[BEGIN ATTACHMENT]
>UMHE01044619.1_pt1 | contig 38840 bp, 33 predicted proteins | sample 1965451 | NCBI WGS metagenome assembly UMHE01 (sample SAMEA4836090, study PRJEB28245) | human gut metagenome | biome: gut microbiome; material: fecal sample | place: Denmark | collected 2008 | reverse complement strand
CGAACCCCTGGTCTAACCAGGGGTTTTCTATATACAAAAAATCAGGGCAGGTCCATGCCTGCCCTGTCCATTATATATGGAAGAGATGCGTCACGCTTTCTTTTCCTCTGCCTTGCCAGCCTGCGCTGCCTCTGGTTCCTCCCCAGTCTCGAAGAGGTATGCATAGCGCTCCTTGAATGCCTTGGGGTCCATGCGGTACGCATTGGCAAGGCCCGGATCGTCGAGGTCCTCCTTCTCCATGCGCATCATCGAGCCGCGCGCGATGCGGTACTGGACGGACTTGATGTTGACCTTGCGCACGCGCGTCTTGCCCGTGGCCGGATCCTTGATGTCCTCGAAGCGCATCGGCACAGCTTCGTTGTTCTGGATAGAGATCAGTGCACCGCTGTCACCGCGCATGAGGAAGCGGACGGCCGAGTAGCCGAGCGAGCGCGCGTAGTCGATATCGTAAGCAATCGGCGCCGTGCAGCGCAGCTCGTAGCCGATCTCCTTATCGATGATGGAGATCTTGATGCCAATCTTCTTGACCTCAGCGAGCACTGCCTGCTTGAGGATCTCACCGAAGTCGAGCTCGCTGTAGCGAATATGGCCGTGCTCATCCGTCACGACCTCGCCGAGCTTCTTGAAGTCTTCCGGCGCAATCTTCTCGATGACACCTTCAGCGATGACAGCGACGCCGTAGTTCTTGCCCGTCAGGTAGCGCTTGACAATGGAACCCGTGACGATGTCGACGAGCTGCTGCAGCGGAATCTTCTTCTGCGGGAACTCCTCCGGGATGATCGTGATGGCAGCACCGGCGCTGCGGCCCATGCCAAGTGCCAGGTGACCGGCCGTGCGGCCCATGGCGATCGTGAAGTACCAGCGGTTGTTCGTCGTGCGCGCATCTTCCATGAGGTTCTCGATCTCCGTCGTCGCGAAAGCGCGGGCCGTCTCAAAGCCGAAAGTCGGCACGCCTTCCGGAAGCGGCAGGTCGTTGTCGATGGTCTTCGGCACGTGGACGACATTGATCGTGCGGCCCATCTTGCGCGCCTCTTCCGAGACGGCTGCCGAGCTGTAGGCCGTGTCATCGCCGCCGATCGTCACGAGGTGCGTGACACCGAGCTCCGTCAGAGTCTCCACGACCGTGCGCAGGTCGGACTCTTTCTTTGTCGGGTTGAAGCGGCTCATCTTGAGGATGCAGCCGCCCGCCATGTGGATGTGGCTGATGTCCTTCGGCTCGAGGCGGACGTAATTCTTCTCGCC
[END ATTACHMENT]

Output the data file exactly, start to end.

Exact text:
>UMHE01044619.1_pt1 | contig 38840 bp, 33 predicted proteins | sample 1965451 | NCBI WGS metagenome assembly UMHE01 (sample SAMEA4836090, study PRJEB28245) | human gut metagenome | biome: gut microbiome; material: fecal sample | place: Denmark | collected 2008 | reverse complement strand
CGAACCCCTGGTCTAACCAGGGGTTTTCTATATACAAAAAATCAGGGCAGGTCCATGCCTGCCCTGTCCATTATATATGGAAGAGATGCGTCACGCTTTCTTTTCCTCTGCCTTGCCAGCCTGCGCTGCCTCTGGTTCCTCCCCAGTCTCGAAGAGGTATGCATAGCGCTCCTTGAATGCCTTGGGGTCCATGCGGTACGCATTGGCAAGGCCCGGATCGTCGAGGTCCTCCTTCTCCATGCGCATCATCGAGCCGCGCGCGATGCGGTACTGGACGGACTTGATGTTGACCTTGCGCACGCGCGTCTTGCCCGTGGCCGGATCCTTGATGTCCTCGAAGCGCATCGGCACAGCTTCGTTGTTCTGGATAGAGATCAGTGCACCGCTGTCACCGCGCATGAGGAAGCGGACGGCCGAGTAGCCGAGCGAGCGCGCGTAGTCGATATCGTAAGCAATCGGCGCCGTGCAGCGCAGCTCGTAGCCGATCTCCTTATCGATGATGGAGATCTTGATGCCAATCTTCTTGACCTCAGCGAGCACTGCCTGCTTGAGGATCTCACCGAAGTCGAGCTCGCTGTAGCGAATATGGCCGTGCTCATCCGTCACGACCTCGCCGAGCTTCTTGAAGTCTTCCGGCGCAATCTTCTCGATGACACCTTCAGCGATGACAGCGACGCCGTAGTTCTTGCCCGTCAGGTAGCGCTTGACAATGGAACCCGTGACGATGTCGACGAGCTGCTGCAGCGGAATCTTCTTCTGCGGGAACTCCTCCGGGATGATCGTGATGGCAGCACCGGCGCTGCGGCCCATGCCAAGTGCCAGGTGACCGGCCGTGCGGCCCATGGCGATCGTGAAGTACCAGCGGTTGTTCGTCGTGCGCGCATCTTCCATGAGGTTCTCGATCTCCGTCGTCGCGAAAGCGCGGGCCGTCTCAAAGCCGAAAGTCGGCACGCCTTCCGGAAGCGGCAGGTCGTTGTCGATGGTCTTCGGCACGTGGACGACATTGATCGTGCGGCCCATCTTGCGCGCCTCTTCCGAGACGGCTGCCGAGCTGTAGGCCGTGTCATCGCCGCCGATCGTCACGAGGTGCGTGACACCGAGCTCCGTCAGAGTCTCCACGACCGTGCGCAGGTCGGACTCTTTCTTTGTCGGGTTGAAGCGGCTCATCTTGAGGATGCAGCCGCCCGCCATGTGGATGTGGCTGATGTCCTTCGGCTCGAGGCGGACGTAATTCTTCTCGCC